Vegetation is a key component of an ecosystem; thus, it is involved in the control of various biogeochemical cycles such as water, nitrogen, and carbon. Vegetation playing an important role to the environment is classified as natural and planted vegetation. Vegetation types are determined by the type of soil, land formation, and the climate of the area in which the vegetation grows. For instance, more rainfall supports the growth of taller plants and those of greater variety.
For instance, rainfall in Australia restricts the forests to margins as the country receives highest rainfall. Vegetation, which further affects the ecosystem, is also regulated by the surrounding temperature. Tropical rainforests are known to be found in areas experiencing high temperatures and high rainfall. Such types of vegetation are mostly found in the Northern Australia because of their proximity to the Equator. More research may be needed to bring out clear information on how temperature affects vegetation type (Beard &Stewart, 1949).
In the classification of vegetation, there are various vegetation zones that divide plantations according to the variation of precipitation and temperature. The United States is known to have 10 vegetation zones, ranging from the warmest to the coldest zone. The zones also range from areas that receive frequent rainfall to those that are often dry. There are various categories of forests that influence the surrounding environment as the forests provide a natural habitat to most of the animals and some plants (Beard &Stewart, 1949).
Forests are either deciduous or evergreen.
There are also coniferous forests that have cones and needles in the place of normal leaves. Evergreen forests stay green all year long. They are found in places such as North America and Canada, in the province of British Columbia. Deciduous trees shed their leaves to match the climatic conditions and to save on the little natural resources that they acquire from the environment.
Grasslands consist of flat and open areas where grasses are the dominant vegetation. An example of such vegetation is in the continent of Antarctica. Just as it is the case in the forest vegetation, climate also plays a major role in the distribution of grasslands. Tropical grasslands are known as savannas, doing great in warm weathers of Africa. Serengeti plains in Tanzania are an example of such grasslands. Other areas have Tundra vegetation that do not grow much because of cold environments and short rainy seasons. Desert vegetations are adapted to thrive in areas with no precipitation and with very high temperatures (Beard &Stewart, 1949).
Natural vegetation acts as habitat to wildlife and ecosystem services such as food and energy. Through the process of photosynthesis, natural vegetation converts light energy into chemical energy, leading to the production of the green substance known as chlorophyll. The process of photosynthesis consumes carbon dioxide from the environment, releasing oxygen as a byproduct. The oxygen is inhaled by the animals that use the natural vegetation as their habitat.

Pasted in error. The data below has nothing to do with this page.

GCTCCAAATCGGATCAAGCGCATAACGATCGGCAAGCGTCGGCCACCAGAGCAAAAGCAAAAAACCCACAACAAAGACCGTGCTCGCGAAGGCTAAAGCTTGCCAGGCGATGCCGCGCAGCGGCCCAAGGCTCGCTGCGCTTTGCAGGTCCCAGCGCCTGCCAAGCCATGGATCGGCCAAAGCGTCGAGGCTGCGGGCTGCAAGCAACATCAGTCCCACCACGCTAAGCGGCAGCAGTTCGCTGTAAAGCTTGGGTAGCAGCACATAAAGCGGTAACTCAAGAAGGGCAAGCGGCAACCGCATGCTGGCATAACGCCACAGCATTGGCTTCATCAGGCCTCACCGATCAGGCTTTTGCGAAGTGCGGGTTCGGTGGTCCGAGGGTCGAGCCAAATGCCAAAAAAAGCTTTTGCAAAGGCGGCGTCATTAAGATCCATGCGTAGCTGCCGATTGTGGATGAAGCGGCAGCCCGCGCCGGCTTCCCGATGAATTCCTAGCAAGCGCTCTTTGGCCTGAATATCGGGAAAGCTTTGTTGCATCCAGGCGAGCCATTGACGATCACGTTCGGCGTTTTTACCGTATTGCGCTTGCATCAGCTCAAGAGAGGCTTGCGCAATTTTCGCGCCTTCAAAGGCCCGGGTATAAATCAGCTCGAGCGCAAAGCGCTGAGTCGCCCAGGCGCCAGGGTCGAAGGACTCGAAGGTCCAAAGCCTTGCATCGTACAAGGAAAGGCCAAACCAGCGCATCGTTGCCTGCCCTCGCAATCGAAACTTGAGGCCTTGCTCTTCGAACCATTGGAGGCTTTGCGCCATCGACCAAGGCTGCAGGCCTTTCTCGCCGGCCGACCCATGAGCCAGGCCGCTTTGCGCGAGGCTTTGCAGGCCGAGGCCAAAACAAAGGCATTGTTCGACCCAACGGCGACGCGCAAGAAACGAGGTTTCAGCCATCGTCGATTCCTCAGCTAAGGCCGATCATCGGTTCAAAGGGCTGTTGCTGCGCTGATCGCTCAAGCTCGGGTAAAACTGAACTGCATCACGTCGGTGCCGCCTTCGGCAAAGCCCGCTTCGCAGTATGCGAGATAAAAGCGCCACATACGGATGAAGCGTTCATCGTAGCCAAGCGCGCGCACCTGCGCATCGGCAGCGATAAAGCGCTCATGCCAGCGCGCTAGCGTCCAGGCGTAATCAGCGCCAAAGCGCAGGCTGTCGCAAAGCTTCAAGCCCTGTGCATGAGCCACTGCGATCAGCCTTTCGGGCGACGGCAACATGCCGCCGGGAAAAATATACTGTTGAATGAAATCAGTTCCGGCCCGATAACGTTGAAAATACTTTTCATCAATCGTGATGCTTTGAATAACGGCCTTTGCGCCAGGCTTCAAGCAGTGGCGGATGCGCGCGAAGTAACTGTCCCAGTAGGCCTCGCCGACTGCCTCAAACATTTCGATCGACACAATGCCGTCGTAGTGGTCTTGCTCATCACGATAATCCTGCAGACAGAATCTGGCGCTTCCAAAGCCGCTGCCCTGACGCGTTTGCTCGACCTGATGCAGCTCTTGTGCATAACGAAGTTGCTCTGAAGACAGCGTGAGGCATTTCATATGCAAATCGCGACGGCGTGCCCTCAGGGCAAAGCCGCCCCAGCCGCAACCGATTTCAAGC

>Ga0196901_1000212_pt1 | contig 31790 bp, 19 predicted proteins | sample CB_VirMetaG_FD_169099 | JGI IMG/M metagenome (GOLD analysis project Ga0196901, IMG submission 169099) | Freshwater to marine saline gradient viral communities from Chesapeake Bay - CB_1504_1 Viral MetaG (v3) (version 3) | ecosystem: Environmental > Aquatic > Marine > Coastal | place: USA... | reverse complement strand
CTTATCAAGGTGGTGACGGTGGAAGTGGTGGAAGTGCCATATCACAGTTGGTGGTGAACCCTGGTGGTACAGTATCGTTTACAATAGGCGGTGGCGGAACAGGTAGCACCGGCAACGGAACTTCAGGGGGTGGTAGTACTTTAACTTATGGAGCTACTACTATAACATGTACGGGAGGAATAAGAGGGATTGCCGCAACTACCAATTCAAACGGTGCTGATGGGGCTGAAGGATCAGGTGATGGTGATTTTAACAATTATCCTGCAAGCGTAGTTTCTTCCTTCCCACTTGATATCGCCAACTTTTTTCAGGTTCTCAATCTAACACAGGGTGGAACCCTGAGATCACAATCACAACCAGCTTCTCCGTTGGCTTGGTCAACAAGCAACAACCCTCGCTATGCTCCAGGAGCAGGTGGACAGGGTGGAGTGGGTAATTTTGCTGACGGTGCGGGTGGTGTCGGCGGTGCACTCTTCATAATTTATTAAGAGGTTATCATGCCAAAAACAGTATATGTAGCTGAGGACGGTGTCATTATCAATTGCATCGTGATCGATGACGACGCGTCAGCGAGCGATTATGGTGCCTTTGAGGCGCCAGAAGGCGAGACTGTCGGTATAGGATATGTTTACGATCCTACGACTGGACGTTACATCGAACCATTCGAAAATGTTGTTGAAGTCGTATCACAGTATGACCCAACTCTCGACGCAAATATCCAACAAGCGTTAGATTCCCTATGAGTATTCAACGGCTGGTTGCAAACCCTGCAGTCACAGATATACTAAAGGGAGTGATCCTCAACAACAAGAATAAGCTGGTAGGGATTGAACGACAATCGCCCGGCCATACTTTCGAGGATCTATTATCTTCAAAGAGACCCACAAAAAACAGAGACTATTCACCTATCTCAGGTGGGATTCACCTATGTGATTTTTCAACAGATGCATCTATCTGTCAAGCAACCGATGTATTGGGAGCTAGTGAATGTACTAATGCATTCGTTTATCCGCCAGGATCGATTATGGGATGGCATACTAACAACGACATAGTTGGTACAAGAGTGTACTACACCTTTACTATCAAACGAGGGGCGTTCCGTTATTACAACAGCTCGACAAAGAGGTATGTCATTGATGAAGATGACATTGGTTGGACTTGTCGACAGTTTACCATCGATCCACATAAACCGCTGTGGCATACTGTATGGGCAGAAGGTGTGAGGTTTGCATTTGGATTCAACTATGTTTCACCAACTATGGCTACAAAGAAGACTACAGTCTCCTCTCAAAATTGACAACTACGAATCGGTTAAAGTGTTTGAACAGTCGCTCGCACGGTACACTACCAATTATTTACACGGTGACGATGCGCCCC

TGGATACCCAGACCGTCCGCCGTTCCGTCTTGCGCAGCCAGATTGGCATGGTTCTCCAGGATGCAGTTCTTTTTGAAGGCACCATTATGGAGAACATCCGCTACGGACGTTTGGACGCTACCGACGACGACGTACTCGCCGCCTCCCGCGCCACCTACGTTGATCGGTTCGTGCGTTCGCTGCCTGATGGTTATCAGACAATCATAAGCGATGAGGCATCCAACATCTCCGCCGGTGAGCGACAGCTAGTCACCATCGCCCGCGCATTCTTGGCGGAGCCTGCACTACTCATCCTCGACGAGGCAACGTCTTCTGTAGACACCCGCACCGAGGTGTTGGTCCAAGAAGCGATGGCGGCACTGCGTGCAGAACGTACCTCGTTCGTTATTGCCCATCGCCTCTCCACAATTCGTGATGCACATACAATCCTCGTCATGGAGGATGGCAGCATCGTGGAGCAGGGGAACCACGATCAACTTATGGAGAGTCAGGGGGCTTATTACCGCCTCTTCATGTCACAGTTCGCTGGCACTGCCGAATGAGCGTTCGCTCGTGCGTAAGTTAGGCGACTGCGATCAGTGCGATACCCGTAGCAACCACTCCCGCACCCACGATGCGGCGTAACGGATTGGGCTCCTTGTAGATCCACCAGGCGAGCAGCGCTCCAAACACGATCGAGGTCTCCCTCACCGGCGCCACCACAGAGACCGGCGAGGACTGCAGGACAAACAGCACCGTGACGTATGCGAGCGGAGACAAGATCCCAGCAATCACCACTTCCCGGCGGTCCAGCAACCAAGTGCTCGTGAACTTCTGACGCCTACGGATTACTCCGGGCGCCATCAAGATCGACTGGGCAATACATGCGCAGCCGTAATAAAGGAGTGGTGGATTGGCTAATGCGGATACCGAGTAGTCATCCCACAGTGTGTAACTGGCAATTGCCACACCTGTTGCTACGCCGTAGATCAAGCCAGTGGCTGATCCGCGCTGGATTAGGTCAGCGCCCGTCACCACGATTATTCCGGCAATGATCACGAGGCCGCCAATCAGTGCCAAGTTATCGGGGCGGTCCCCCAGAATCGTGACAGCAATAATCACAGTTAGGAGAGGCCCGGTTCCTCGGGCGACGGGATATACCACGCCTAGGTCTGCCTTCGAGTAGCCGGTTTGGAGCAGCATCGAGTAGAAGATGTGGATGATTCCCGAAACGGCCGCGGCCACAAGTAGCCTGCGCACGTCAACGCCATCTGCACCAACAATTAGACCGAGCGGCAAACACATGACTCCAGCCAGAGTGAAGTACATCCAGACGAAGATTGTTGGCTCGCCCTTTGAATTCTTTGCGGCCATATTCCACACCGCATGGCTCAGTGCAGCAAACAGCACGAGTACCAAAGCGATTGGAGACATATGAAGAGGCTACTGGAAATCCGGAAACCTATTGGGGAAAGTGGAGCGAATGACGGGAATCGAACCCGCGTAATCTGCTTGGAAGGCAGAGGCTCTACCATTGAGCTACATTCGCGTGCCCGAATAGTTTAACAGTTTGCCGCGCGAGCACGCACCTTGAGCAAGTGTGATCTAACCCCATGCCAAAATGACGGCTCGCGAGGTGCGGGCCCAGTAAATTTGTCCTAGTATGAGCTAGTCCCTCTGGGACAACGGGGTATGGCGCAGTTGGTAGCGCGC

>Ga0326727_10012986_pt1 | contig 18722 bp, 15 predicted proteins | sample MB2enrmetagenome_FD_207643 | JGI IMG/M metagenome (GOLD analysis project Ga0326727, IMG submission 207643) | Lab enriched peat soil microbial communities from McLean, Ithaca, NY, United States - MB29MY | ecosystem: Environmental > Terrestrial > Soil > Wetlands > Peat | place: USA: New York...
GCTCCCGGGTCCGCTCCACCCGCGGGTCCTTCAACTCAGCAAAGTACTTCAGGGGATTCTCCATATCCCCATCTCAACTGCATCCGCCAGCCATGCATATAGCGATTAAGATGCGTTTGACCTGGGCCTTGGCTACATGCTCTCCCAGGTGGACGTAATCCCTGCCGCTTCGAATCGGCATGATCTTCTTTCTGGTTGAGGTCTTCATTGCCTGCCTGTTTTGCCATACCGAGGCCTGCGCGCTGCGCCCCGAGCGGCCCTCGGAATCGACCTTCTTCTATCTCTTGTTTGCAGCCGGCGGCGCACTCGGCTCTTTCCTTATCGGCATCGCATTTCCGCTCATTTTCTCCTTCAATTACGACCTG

Alongside being food and shelter to many wild animals, natural vegetation provides natural cooling and soil stabilization. The heat from the sun is blocked from reaching the ground by the leaves, which sometimes form a canopy. The water that evaporates from the leaves through precipitation is also vital in enhancing the cooling of the surrounding environment. The natural vegetation, therefore, have balanced humidity and stable soils as soil erosion is also minimized (De Laubenfels, 1975).
Natural vegetation and resources are important to human beings for the purpose of housing and development of infrastructure. Most of the construction objects in the major cities and town are derived from natural vegetations such as forests. Other natural resources such as stones and metals are used for development functions. Human beings consume the resources from the environment on a daily basis as they are also important in mobility. Various vessels are made from natural resources together with the fuel that they consume when transporting raw materials (Franklin, Jerry &Blinn, 1988).
Natural vegetation is habitats for biodiversity as well as livelihood for humans. They provide agricultural products such as food and drink that release energy to people who have to work in order to earn living. Medicinal substances and household items such as plates and mugs are also found from natural vegetation and resources. In the developed world where air pollution has become part of the daily life, natural vegetation such as forests clean up dirty air; hence, reducing air pollution in busy town and cities. The vegetation cleans up the air on a large scale by absorbing carbon dioxide and other air pollutants such as sulfur dioxide (Rouse et al, 1974).
Natural vegetation is significant in the fight against flooding as tree roots are beneficial in heavy rains, more so in low lying areas that are prone to flooding. Flooding is a disaster that if not well managed, can lead to loss of lives and the destruction of property and degradation of natural environment. Classifying natural vegetation and realizing the benefits that comes with them is important in learning more about the ecosystem and the distribution of natural resources.